We all have moments that become pivotal in our lives. Setting us on a course that sets us on the journey to …….
Mine was learning to sail around the age of 9 years – well 8 years if you include the first time I went sailing. In what appeared to be a very slow gaff rigged, slow sailing boat.
Being shipped off to boarding school at a tender age. My father was a merchant ships Captain.
The school had a lake with a mixed fleet of dinghies. I learned to sail first in a Cadet – a small but lively dinghy you could race. Of course, we did with some success.
The school also had quite faster ‘Enterprise’s ‘ which provided a very pleasant afternoons racing, not to mention quite a workout…
Progressing to 420’s a much more modern design and an impressive workout. I preferred to helm, flying around on a trapeze whilst fun was a sure way to get soaked.
On leaving school, the opportunity to sail diminished somewhat until a friend who Ocean sailed invited me to crew on a Contessa 32, suddenly sailing became serious, a superb yacht with great handling characteristics, a rather steep new price back in 1979. A vessel still going strong today..
When sailing wasn’t possible I played grass Hockey across London for over 25 years…it was a different level of energetic playing from September until April with tournaments across Europe in the summer, my favorites were trips to Hamburg and Amsterdam, although I did arrange one to Lyon which was a little different.
On moving to the USA in 1999, it took me a little while to rediscover lake sailing.- Lakes here are much larger , with commensurately larger sailing boats. It’s way more fun and convenient.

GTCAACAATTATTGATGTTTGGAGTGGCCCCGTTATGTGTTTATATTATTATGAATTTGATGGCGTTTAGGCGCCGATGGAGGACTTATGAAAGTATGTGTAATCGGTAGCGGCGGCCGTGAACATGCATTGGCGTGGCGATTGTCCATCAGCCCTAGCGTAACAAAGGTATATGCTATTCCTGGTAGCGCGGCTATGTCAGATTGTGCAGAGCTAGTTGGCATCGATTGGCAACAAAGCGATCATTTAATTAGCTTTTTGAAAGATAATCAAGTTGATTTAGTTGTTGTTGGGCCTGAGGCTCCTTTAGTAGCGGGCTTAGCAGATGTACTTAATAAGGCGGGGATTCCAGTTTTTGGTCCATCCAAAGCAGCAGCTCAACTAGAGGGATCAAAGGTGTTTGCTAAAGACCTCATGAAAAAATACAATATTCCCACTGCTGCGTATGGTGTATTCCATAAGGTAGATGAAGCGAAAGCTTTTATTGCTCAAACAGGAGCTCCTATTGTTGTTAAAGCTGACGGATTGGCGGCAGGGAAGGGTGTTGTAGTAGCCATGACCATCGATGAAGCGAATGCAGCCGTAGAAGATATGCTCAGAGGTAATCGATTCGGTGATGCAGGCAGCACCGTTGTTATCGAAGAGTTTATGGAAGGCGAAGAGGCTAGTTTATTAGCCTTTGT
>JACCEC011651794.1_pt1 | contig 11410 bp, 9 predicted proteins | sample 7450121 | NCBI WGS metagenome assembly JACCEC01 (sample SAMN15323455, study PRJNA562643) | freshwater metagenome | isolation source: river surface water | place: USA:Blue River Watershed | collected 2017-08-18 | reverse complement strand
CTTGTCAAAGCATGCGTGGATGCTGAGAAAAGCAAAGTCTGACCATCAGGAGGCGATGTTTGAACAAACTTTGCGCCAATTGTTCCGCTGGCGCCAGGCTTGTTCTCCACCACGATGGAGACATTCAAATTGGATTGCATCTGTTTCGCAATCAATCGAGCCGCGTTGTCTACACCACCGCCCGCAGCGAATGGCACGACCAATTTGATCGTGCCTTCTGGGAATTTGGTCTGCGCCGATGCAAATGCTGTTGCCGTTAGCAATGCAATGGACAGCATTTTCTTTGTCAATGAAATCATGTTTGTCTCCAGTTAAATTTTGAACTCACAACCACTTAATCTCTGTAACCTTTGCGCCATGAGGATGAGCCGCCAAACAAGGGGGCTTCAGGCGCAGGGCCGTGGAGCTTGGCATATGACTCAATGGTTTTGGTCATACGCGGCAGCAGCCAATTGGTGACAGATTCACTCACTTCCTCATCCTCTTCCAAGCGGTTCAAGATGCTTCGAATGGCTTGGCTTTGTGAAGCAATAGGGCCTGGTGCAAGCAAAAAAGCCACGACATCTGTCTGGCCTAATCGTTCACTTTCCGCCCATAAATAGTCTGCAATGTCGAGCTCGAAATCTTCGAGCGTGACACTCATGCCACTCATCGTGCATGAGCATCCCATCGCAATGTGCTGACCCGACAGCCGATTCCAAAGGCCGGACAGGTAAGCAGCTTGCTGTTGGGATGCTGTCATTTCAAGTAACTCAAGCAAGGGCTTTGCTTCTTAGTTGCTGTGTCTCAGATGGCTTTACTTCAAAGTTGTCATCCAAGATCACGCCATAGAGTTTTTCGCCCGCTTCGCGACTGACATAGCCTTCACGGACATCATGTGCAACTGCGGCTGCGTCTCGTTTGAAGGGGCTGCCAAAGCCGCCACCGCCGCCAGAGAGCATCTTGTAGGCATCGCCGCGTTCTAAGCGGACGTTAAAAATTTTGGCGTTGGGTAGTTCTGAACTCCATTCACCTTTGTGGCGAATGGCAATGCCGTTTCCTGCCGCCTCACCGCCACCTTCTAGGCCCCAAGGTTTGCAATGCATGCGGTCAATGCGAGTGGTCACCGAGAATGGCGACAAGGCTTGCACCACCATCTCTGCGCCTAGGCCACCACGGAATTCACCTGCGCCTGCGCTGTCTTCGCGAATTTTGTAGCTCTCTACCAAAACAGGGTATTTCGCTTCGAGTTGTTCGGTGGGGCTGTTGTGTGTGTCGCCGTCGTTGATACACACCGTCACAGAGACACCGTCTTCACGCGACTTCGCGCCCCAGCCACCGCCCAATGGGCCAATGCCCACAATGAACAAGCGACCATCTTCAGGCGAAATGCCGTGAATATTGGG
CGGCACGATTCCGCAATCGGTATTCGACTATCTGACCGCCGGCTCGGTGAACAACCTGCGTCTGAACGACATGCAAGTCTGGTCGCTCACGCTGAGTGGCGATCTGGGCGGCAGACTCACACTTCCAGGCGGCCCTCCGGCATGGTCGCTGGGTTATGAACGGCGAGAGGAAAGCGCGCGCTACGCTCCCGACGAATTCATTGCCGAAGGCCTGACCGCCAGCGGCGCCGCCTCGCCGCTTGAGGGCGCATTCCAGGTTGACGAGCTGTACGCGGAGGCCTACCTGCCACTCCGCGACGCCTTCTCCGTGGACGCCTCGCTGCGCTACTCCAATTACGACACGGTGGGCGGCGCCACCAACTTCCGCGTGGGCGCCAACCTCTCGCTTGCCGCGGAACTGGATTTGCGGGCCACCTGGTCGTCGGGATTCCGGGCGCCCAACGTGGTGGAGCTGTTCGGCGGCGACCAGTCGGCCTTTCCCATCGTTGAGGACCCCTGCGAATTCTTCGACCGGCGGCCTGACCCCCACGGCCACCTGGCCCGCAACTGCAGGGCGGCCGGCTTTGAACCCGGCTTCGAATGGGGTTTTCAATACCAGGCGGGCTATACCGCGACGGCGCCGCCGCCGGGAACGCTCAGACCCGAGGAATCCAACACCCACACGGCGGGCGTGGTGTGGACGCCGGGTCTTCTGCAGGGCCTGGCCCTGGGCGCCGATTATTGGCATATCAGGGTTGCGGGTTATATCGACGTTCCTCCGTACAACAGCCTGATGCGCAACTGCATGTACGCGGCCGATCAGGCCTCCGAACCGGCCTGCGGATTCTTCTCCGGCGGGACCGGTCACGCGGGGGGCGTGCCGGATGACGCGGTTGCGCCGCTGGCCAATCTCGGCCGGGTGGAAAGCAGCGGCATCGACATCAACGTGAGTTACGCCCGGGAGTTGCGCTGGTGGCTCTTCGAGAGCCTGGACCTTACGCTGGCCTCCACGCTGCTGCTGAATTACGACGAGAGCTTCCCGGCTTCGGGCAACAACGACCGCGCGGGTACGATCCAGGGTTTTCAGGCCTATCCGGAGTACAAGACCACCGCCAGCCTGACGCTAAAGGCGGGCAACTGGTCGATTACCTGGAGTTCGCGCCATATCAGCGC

Sailing over the weekend, a pastime that is both enjoyable, exciting, fun and yet very calming. The winds were as always very variable, around 10 mph gusting to perhaps 20mph – sufficient to heel our boat, driving her forward quickly.
The question is – how long can you keep the cocktail upright?
On a more peaceful run down the lake we talked about ‘Those Moments that stand out in your life”
We still own ‘Stiletto’ but have added a rather more salubrious Catalina 28. ‘Quinley’ has many more creature comforts as our ages march onward. A galley, showers, a wheel, bimini, open transom, inboard diesel power, hot and cold pressurized water. all manner of instruments. Recently new sails and a bowsprit…
When we reached work moments, some were amusing. I was asked to write them down. So here are a few. Let me know what you think ?
During college days we, that is the student committee – I was Social Secretary, liked to produce lighthearted pranks from time to time. Being Social Secretary it fell to me to help create, vet and often implement said pranks..
We often had outside groups visit the college for talks, or demonstrations or even just to visit.
This particular day, the Women’s Institute was coming for some reason, the day was warm and sunny, so the night before we decided to ‘decorate’ a crab apple on the lawn just outside the main house.
When the coach arrived the next morning the ladies were confronted with a new strain of ornamental fruiting tree – “The Spaghetti Tree” was fully covered with over 20 lbs of the very best spaghetti, soaked for 10 mins and boiled until soft enough to adorn the tree. The tree was also attracting a large colony of birds who took particular liking to the delicious fare.
Many pictures were taken of this phenomenon as a sign explained the tree only fruited once every 12 years !
This spurred on to more things horticultural, so a few weeks later yet another plant was discovered , this time outside the refectory a paving slab had been pushed up and a new strain of oak tree had emerged – Quercus australis inverta was indeed a site to see, this Upside Down Australian Oak Tree had it’s trunk buried in the ground with a full compliment of roots spreading out to a height of 5ft.
Some years later I came across this amazing tree…the Andansonia
As I have time I will add more such escapades.